Insect Memories

Friday was my last day in the Entomology department as a funded HLF biology curatorial trainee, so I decided to photograph some neotropical specimens. Dmitri still wants me to come back as a research volunteer to work on the Dermaptera collections, so I’ll be doing that until I can find paid work.

For now, however, this post is about some of the specimens I’m familar with as a result of spending my childhood in Belize. I figure it’s a nice way to close the book on my time here.

Morpho butterflies. Probably one of the most famous neotropical insects, though many people do not realize there are many different species. “Morpho” is the name of the genus, and not all Morpho butterflies are blue. Some, such as Morpho laertes in the second picture, are white. The shining blue colour is not caused by pigmentation, but by the way the scales on the Morpho’s wings reflect light at different layers. The resulting effect looks almost holographic.

Buprestidae, or jewel beetles are among the largest families of Coleoptera, with close to 15,000 species worldwide.

Automeris moths from the family Saturniidae. This one is Automeris io. The caterpillars of these moths have urticating hairs all over them that can deliver a nasty sting! My mother closed her hand around one once when she was gardening and had a caterpillar-shaped welt on her hand for a few days.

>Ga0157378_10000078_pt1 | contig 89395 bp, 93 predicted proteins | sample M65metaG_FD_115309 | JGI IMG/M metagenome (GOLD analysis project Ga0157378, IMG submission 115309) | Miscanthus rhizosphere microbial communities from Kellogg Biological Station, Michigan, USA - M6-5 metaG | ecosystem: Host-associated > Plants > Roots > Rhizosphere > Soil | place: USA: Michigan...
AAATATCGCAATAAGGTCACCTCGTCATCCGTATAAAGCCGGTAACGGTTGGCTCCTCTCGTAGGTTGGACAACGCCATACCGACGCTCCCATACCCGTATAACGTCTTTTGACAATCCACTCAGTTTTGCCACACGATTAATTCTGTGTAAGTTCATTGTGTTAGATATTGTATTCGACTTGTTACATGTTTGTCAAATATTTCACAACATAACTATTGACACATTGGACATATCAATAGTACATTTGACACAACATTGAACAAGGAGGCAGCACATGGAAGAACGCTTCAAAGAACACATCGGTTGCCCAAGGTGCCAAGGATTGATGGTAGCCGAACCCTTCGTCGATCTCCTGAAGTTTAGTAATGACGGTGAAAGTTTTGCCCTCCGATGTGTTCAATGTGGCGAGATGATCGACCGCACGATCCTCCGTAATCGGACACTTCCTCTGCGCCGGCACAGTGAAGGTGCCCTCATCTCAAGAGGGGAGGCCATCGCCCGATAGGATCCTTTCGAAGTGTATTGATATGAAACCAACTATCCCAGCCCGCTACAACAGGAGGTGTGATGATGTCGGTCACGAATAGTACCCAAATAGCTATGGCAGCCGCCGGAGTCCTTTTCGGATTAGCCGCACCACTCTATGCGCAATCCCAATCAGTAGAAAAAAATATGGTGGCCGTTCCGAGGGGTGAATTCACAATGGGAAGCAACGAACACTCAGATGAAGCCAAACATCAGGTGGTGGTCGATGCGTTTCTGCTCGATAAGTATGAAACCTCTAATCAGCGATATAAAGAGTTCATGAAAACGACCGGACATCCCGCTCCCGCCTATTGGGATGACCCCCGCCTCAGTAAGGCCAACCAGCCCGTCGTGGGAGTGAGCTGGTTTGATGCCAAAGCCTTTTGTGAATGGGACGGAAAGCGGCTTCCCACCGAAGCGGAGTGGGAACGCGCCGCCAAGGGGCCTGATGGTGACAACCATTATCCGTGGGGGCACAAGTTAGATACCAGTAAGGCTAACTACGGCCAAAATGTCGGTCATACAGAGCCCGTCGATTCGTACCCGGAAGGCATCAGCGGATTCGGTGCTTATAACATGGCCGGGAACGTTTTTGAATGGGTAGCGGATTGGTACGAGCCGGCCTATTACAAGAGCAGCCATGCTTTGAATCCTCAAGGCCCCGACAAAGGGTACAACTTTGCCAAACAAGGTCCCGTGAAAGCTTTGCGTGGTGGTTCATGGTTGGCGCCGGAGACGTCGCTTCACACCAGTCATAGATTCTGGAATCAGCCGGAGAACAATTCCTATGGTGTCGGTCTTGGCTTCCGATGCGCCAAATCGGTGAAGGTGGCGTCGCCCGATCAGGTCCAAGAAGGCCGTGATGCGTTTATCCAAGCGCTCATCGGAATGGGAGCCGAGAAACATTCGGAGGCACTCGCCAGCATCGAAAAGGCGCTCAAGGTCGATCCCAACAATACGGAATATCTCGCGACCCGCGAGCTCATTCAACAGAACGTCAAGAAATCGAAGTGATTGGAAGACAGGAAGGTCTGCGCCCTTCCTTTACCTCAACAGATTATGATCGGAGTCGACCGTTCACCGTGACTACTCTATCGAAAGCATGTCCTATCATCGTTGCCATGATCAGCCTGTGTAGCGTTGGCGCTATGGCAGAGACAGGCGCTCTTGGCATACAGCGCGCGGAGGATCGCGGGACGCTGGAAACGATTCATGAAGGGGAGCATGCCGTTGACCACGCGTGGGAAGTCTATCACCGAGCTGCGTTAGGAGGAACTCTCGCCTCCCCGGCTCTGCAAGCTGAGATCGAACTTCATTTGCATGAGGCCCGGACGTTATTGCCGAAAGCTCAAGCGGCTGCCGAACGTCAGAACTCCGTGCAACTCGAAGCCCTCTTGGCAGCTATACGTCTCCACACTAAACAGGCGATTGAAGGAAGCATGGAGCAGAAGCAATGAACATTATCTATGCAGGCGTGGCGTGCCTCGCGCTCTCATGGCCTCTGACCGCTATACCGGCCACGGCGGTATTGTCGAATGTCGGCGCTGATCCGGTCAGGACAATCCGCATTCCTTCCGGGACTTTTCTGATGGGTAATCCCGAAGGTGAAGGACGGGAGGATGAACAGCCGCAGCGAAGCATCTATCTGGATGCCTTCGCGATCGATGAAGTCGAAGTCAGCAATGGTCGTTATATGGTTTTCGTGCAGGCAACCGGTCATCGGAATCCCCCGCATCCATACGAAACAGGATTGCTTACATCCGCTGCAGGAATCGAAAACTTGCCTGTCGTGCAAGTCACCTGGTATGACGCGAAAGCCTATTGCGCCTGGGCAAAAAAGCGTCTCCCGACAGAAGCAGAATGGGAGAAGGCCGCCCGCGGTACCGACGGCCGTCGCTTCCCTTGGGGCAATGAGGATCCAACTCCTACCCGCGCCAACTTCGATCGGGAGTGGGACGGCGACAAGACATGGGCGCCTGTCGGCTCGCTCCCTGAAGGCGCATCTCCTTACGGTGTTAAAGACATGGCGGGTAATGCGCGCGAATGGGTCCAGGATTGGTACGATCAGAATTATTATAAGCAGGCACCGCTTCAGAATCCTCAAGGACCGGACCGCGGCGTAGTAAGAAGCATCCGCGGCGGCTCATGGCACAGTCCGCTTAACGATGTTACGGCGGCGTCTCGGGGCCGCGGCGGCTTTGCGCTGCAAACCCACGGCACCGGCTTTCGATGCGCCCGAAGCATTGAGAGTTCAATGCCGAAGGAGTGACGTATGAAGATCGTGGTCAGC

Giant Helicopter Damselfly: I saw one of these last time I was in the tropics. As their namesake indicates, they do indeed look like hovering helicopters. These insects feed on spiders and hunt by pulling the spiders out of their webs by using their strong forelegs.

Well, that’s all for now. I have two days of my traineeship left. I’m still trying to decide whether to continue with this blog or create a new one.

Advertisements

About Gina Allnatt

I have just finished a year long traineeship as a Biology Curator at Manchester Museum. I am currently a research and curation volunteer in the Entomology and Botany departments. -Gina Allnatt
This entry was posted in Entomology, In the field. Bookmark the permalink.

Leave a Reply

Fill in your details below or click an icon to log in:

WordPress.com Logo

You are commenting using your WordPress.com account. Log Out / Change )

Twitter picture

You are commenting using your Twitter account. Log Out / Change )

Facebook photo

You are commenting using your Facebook account. Log Out / Change )

Google+ photo

You are commenting using your Google+ account. Log Out / Change )

Connecting to %s